Switzerland has done a lot to attract its visitors, he said. A new trend is the disruption among people in queues, the increasing number of cable cars, the wearing of masks on ski buses, trains, elevators and gondolas. There are no ski-apres in Switzerland at the moment and at the moment food is only in hotels. The restaurant can start from December 13th.

Switzerland's highest point in Zermatt, overseen by the Matterhorn, is expected to welcome visitors.

Switzerland’s highest point in Zermatt, overseen by the Matterhorn, is expected to welcome visitors.

Closing

“We want to move forward and be a good example of how things can work out, so that other restaurants can benefit from what we know,” Biner-Hauser said.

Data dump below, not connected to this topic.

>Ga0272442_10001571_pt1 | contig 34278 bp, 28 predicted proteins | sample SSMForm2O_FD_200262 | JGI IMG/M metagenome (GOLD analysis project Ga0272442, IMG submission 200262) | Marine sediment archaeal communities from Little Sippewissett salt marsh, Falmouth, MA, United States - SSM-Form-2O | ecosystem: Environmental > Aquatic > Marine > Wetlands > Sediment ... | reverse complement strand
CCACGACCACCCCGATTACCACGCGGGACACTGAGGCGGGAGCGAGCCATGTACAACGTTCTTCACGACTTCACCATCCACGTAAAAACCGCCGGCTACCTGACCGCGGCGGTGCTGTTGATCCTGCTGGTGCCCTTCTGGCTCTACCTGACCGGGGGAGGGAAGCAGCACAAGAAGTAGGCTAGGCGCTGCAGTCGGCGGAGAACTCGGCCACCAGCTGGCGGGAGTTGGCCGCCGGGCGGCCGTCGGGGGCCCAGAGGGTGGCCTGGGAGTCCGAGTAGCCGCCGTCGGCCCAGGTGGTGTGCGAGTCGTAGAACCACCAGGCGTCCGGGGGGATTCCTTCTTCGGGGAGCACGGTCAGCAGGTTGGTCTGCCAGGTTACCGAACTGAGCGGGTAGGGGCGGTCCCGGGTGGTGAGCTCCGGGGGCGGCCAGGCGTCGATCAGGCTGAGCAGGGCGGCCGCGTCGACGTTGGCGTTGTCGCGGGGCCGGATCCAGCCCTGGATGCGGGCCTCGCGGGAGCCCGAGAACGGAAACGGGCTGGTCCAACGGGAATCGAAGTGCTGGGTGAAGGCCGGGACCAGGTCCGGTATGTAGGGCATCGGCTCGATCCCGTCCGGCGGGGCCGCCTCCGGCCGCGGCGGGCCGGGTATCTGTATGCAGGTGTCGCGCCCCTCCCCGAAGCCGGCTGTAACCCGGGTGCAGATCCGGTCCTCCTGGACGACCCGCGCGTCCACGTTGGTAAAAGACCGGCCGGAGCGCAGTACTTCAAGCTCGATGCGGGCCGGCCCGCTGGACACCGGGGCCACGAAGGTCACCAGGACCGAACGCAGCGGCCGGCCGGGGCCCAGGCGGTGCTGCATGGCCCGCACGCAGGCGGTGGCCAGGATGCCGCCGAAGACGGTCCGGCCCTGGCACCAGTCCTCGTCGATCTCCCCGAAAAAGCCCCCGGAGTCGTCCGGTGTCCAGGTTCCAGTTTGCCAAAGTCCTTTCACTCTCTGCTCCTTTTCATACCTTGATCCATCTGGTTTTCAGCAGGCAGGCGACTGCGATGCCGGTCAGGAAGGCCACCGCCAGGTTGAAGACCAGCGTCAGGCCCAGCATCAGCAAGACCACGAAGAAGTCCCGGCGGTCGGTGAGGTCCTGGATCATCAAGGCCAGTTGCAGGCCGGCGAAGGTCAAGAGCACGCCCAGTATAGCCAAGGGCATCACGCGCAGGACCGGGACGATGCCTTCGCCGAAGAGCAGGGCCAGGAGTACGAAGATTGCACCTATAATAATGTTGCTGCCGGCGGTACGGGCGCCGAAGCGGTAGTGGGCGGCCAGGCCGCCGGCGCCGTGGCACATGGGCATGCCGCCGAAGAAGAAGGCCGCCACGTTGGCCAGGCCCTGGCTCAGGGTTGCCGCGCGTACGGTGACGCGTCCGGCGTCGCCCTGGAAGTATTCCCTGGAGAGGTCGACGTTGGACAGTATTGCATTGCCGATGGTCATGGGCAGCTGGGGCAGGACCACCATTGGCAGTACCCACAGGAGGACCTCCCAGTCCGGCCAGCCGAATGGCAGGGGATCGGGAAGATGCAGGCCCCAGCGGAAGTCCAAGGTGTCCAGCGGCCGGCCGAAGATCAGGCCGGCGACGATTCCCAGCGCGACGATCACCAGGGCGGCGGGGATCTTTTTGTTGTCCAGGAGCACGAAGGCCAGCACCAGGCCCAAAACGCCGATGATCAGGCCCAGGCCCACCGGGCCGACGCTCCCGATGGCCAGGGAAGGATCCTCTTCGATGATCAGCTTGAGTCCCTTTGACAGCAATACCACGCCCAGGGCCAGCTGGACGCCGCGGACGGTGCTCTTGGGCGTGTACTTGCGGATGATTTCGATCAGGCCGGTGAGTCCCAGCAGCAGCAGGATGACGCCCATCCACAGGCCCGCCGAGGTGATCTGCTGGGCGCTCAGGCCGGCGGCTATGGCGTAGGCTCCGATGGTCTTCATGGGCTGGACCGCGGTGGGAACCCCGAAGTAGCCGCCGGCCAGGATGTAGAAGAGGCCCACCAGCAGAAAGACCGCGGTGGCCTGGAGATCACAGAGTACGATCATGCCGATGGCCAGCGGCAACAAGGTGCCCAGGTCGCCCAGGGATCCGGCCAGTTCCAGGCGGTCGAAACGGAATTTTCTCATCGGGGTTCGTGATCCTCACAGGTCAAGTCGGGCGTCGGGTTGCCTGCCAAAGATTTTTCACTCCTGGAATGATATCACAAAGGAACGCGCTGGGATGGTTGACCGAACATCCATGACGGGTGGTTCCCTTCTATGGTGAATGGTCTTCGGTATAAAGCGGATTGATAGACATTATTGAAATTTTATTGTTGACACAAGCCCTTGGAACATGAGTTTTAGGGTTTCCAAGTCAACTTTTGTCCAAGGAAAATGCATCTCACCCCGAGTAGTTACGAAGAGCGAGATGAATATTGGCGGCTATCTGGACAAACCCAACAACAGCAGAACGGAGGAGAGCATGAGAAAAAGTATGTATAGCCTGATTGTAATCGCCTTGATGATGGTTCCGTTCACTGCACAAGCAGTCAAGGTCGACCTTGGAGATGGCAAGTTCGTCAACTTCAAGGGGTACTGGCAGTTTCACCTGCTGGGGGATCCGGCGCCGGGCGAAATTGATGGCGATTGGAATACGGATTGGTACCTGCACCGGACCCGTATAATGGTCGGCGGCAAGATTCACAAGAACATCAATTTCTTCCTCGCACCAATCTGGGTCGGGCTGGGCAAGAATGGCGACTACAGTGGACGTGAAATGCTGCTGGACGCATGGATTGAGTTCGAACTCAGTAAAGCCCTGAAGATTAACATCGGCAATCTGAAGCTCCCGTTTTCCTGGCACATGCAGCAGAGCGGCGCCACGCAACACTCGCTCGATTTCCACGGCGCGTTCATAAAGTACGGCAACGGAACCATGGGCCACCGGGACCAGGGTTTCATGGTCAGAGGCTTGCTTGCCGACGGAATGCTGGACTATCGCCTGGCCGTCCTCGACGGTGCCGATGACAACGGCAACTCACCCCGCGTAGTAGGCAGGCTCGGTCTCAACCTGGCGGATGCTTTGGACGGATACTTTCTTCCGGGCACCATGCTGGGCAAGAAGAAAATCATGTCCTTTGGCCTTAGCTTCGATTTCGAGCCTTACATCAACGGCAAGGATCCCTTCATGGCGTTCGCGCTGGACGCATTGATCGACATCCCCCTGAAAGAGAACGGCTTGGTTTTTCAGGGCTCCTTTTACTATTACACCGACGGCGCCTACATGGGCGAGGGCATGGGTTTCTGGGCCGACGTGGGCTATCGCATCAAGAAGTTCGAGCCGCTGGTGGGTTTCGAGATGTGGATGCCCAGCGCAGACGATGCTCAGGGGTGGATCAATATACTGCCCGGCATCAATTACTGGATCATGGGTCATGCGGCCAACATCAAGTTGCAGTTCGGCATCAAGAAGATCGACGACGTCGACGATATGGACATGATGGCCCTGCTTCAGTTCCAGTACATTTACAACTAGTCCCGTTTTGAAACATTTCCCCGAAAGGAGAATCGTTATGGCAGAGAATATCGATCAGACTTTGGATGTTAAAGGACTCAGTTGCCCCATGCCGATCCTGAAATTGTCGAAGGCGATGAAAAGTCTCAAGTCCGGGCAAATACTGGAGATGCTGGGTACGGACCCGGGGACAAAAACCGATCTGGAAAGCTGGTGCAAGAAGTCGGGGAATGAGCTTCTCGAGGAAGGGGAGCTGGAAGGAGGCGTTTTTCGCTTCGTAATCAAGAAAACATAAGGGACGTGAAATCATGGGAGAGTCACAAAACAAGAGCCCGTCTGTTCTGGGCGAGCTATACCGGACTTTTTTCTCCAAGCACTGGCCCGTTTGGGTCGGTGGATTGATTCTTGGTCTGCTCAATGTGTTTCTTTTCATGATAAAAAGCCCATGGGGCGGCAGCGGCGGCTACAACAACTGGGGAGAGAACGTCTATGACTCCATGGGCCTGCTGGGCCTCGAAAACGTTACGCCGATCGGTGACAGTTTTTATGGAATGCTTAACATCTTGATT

“It’s not just about skiing – winter vacations are also available for long walks or sledling. Winter holidays are available for people to recharge their batteries, get some sunlight, get some fresh air. People need a vacation and no mountains.”

Zermatt is a year-round resort but was closed earlier this year due to the epidemic.

“We have to live with the virus and life must go on,” said Biner-Hauser.

There is no ski in France at Christmas

Some EU countries are taking a similar approach to Germany’s call for an agreement before the holiday season.

French Prime Minister Jean Castex confirmed on Thursday that the country’s ski resort would not reopen skiing over the Christmas holidays, though he did not say what would happen in the New Year.

“In terms of ski resorts, we have considered the spread of the epidemic, as well as the fact that hospitals in the affected areas, especially in Auvergne Rhône-Alpes and Burgundy Franche-Comté, do not allow us to consider opening the Christmas season,” he told a news conference.